Leading ERP software for growing manufacturers

Defining Your Goal and Critical Success Factors

Defining Your Goal and Critical Success Factors

By Bob Sproull

The Case Study Refresher

In my last post I described a company that manufactures a variety of different products for diverse industry segments.  I explained that some orders are build-to-order while others would be considered orders for mass production parts and although this company had plenty of orders to fill, they were having trouble not only filling them, but filling them on time.  Because of not being able to fill the orders on time, this company’s profitability was fluctuating between making money one month and losing money the next.  The board of directors decided to make a leadership change and hired a new CEO to “right the ship.”

When the new CEO arrived, he had called a meeting of his direct reports to meet them and assess their capabilities.  Before arriving, the new CEO had decided that the best approach to turning this company’s profitability around and stabilizing it would be to use the Theory of Constraints Thinking Processes.  But after meeting his new team and evaluating their capabilities, and since time was of the essence, he decided instead to use the Goal Tree/IO Map to lay out an improvement strategy.


The First Meeting

The CEO’s first order of business was to provide a brief training session on how to construct a Goal Tree/IO Map to his new staff.  The first step was to define the boundaries of their system which included receipt of raw materials from suppliers to shipping of their products to their customers.  Within these boundaries, the team concluded that they clearly had defined their span of control because they had unilateral change authority.  They also decided that they could influence their suppliers and somewhat the same with their customers, so their sphere of influence was also defined.

In advance of this first meeting with his staff, the CEO had met with the board of directors to determine what the goal of this company would be.  After all, he concluded, it’s the owner’s responsibility to define the goal of the system which was “Maximum Profitability.”  After discussing his meeting with the board of directors to his team and the goal they had decided upon, the CEO posted the goal on the top of a flip chart as follows:

Goal Tree Structure - Goal

The CEO knew that the board of directors wanted maximum profitability both now and in the future, so he added the future reference to the Goal box.  But before moving on to the Critical Success Factors (CSFs), the CEO decided that it would be helpful if he explained the basic principles of both the concept of the system constraint and Throughput Accounting.  His staff needed to understand why focusing on the constraint would result in maximum throughput, but equally important, his staff needed to understand how the three components of profitability, Throughput (T), Operating Expense (OE) and Investment/Inventory ( I ) worked together to maximize profitability.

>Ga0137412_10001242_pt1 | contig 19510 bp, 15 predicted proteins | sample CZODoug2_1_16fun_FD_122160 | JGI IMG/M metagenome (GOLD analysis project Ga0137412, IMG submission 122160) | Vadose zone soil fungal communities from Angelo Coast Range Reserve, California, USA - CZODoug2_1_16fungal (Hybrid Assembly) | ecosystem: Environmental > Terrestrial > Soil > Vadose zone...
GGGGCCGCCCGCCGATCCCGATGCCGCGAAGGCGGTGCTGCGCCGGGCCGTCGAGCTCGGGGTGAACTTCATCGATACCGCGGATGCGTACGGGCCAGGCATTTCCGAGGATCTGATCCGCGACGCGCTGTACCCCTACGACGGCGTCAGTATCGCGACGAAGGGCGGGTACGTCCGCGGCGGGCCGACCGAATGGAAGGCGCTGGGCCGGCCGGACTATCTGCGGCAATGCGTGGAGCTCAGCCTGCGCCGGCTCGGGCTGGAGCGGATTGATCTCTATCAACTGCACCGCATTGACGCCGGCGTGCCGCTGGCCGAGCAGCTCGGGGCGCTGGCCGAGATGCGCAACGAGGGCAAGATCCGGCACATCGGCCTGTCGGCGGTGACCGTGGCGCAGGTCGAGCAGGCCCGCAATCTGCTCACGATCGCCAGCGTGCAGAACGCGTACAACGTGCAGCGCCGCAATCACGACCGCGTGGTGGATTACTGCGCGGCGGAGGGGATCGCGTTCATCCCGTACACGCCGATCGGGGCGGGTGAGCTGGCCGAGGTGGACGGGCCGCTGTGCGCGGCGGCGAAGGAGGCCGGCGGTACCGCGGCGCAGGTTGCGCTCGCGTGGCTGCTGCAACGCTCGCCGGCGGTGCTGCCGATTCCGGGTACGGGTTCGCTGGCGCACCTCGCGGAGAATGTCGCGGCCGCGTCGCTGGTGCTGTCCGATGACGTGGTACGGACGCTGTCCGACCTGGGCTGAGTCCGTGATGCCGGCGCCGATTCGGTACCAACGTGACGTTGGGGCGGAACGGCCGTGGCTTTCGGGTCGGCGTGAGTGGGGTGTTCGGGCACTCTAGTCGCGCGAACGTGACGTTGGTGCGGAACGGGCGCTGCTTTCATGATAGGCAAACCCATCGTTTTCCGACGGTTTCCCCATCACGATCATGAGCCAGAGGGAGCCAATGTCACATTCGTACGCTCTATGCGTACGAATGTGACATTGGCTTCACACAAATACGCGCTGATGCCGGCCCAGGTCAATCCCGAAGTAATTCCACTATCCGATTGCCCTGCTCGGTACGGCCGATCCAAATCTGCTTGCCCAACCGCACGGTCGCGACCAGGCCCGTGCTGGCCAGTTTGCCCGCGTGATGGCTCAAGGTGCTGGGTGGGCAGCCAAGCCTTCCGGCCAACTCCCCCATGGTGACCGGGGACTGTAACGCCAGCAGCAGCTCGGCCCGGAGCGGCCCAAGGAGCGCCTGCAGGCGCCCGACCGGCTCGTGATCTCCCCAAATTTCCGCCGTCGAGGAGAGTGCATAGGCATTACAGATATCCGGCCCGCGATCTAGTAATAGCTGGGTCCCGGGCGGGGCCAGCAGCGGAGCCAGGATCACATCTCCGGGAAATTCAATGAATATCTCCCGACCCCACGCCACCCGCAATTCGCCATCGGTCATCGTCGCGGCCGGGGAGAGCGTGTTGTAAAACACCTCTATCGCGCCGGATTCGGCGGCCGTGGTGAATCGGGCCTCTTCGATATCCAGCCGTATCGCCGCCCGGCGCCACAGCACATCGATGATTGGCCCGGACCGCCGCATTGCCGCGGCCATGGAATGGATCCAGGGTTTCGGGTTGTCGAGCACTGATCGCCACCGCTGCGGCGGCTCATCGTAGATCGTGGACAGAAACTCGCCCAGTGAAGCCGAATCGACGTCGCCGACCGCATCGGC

The CEO explained that Throughput was equal to Revenue minus Totally Variable Costs (TVC) and that Net Profit was equal to T – OE.  Finally he explained that Return on Investment (ROI) was equal to NP/I.  With this brief training behind them, he then challenged his staff to tell him what they needed to have in place to satisfy this profitability goal both today and tomorrow.  That is, what must be in place to maximize net profit now and in the future?

After much discussion, his staff offered three Critical Success Factors which the CEO inserted beneath the Goal.  After learning the basics of TOC’s concept of the constraint and Throughput Accounting (TA), his staff knew that because they needed to increase Net Profit (T – OE), then maximizing throughput had to be one of the CSF’s.  They also concluded that in order to maximize net profit, minimizing OE had to be another one.  And finally, because Return on Investment (ROI) was equal to Net Profit divided by their Investment (i.e. NP = (T ÷ I), they needed to include minimum investment as one of the CSF’s.  The CEO felt very good about the progress they had made with their first Goal Tree/IO Map, but it was time for lunch so they decided to break and come back later to complete the Goal Tree/IO Map.

Goal Tree Structure - Goals and CSFs

Next time

In my next posting we will continue with the construction of this team’s Goal Tree/IO Map by developing the Necessary Conditions (NCs).  As always, if you have any questions or comments about any of my posts, leave me a message and I will respond. 

Until next time.


Bob Sproull



[1] Dettmer, H. William. The Logical Thinking Process: A Systems Approach to Complex Problem Solving. Milwaukee, WI: ASQ Quality Press, 2007


Bob Sproull

About the author

Bob Sproull has helped businesses across the manufacturing spectrum improve their operations for more than 40 years.

facebook-icon facebook-icon linkedin-icon linkedin-icon twitter-icon twitter-icon blog-icon blog-icon youtube-icon youtube-icon instagram-icon instagram-icon Bookmark this page Google +